Australia agrees to lead search in Indian Ocean for missing Malaysia Airlines flight MH370

Australia is taking charge of the search in the Indian Ocean for the missing Malaysia Airlines plane and has promised to commit more resources to finding the aircraft.

In a significant deepening of Australia's responsibility, Prime Minister Tony Abbott told Parliament on Monday afternoon that Australia would co-ordinate operations in the vast search area to its west.

The Indian Ocean lies on one of two ''vectors'' that authorities have identified as paths the mystery flight might have taken.

If flight MH370 did indeed take a south-west path, then it would have most likely have gone into Australia's search and rescue zone, which stretches thousands of kilometres into the Indian Ocean, extending about halfway to southern Africa.

Mr Abbott said he spoke to Malaysian Prime Minister Najib Razak early Monday afternoon and was asked to take over the Indian Ocean search.

''I agreed that we would do so. I offered the Malaysian Prime Minister additional maritime surveillance resources which he gratefully accepted.''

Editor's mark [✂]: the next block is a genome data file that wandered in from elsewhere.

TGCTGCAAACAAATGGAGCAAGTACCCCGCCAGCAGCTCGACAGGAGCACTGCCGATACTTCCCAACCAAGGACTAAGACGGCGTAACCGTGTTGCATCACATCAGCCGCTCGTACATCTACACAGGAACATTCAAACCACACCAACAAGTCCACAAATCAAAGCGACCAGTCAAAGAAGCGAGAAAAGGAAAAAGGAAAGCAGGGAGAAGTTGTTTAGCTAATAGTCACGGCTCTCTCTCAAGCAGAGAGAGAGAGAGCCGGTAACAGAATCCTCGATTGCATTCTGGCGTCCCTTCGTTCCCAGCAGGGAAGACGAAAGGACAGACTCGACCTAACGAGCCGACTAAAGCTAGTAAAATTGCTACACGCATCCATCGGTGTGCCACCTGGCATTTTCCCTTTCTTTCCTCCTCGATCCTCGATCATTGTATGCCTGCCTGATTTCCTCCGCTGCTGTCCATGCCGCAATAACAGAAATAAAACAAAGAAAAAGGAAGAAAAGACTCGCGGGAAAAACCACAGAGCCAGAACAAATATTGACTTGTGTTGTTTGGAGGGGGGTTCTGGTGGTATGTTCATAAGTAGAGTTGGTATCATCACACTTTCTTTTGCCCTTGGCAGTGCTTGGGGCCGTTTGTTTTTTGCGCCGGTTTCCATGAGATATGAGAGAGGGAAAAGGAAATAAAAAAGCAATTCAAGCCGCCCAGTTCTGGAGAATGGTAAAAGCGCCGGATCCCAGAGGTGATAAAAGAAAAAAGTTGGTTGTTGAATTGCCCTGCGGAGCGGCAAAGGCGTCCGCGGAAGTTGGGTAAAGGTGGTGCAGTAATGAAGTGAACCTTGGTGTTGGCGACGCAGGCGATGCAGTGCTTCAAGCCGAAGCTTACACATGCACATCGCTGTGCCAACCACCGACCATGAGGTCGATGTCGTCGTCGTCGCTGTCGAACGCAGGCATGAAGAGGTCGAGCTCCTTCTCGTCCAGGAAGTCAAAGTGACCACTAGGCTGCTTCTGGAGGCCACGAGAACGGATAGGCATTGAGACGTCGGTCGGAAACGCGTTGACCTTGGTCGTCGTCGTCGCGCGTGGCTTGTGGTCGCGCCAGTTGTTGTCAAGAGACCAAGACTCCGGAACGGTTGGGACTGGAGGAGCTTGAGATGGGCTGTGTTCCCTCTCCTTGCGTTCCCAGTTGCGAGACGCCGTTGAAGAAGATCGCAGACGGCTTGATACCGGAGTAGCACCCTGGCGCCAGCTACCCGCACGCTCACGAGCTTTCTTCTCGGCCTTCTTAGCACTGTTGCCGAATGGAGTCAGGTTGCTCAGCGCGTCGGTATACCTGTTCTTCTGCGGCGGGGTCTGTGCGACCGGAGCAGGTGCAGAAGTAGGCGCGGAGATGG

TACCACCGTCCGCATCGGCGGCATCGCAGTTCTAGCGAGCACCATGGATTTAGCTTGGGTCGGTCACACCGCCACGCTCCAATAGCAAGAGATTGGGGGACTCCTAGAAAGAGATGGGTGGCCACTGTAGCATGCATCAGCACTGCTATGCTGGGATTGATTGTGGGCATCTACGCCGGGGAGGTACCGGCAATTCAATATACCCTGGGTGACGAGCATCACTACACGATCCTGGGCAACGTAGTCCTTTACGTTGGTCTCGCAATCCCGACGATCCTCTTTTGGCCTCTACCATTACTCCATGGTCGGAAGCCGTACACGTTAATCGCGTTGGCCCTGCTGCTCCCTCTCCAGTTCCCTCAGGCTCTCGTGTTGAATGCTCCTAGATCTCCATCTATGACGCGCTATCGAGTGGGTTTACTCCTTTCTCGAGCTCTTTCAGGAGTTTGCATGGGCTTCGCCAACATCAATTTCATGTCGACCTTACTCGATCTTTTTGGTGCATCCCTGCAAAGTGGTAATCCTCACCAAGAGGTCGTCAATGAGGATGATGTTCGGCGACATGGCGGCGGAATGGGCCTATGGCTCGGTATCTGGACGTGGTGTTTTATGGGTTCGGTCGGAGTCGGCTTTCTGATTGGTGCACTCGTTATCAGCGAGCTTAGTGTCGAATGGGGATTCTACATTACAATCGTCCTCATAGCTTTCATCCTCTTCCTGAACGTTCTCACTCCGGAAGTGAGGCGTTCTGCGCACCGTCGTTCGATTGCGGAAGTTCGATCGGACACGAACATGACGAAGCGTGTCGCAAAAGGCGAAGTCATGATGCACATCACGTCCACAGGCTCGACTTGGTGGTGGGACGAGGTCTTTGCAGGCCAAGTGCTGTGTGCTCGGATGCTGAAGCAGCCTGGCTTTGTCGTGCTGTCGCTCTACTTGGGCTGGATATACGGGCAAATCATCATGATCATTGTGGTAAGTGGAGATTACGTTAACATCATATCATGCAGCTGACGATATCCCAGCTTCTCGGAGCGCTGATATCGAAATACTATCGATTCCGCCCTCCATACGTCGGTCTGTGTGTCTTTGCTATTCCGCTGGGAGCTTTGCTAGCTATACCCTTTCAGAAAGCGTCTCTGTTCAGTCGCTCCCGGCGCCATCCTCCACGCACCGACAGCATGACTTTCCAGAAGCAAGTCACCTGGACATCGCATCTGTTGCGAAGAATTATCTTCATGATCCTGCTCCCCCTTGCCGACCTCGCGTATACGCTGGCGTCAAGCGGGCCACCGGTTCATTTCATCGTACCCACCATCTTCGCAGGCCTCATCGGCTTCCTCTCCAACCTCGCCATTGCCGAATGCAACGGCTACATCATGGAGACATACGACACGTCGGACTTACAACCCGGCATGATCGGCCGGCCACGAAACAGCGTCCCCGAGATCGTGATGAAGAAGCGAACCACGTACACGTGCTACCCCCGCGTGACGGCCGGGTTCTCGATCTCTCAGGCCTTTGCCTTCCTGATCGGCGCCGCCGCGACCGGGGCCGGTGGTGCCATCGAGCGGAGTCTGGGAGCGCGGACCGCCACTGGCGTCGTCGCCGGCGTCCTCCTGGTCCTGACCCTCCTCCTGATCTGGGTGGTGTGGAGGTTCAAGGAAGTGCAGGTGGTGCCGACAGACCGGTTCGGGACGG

He said Defence Force chief General David Hurley had been in touch with his Malaysian counterpart to discuss how additional resources could be used. Presently Australia has two P-3 Orion surveillance planes contributing to the search.

''I wish to assure the House and ... the Australian people that Australia will do its duty in this matter,'' Mr Abbott said.

''We will do our duty to ensure that our search and rescue responsibilities are maintained and upheld and we will do our duty to the families of the 230 people on that aircraft who are still absolutely devastated by their absence and who are still profoundly, profoundly saddened by this as yet unfathomed mystery.''

This story Australia agrees to lead search in Indian Ocean for missing Malaysia Airlines flight MH370 first appeared on The Sydney Morning Herald.